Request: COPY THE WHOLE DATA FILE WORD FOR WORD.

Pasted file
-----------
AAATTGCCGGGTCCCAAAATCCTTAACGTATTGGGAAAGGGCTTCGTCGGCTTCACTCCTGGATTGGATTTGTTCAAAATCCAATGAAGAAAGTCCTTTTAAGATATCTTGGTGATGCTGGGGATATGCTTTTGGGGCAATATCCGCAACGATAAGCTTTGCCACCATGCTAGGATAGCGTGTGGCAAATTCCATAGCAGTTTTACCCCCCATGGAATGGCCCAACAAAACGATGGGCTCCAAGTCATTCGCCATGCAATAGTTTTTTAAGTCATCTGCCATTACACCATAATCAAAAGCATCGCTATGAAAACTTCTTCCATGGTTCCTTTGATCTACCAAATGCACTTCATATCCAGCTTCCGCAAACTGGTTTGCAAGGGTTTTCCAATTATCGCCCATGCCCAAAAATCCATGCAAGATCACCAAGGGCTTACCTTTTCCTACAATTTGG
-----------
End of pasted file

AAATTGCCGGGTCCCAAAATCCTTAACGTATTGGGAAAGGGCTTCGTCGGCTTCACTCCTGGATTGGATTTGTTCAAAATCCAATGAAGAAAGTCCTTTTAAGATATCTTGGTGATGCTGGGGATATGCTTTTGGGGCAATATCCGCAACGATAAGCTTTGCCACCATGCTAGGATAGCGTGTGGCAAATTCCATAGCAGTTTTACCCCCCATGGAATGGCCCAACAAAACGATGGGCTCCAAGTCATTCGCCATGCAATAGTTTTTTAAGTCATCTGCCATTACACCATAATCAAAAGCATCGCTATGAAAACTTCTTCCATGGTTCCTTTGATCTACCAAATGCACTTCATATCCAGCTTCCGCAAACTGGTTTGCAAGGGTTTTCCAATTATCGCCCATGCCCAAAAATCCATGCAAGATCACCAAGGGCTTACCTTTTCCTACAATTTGG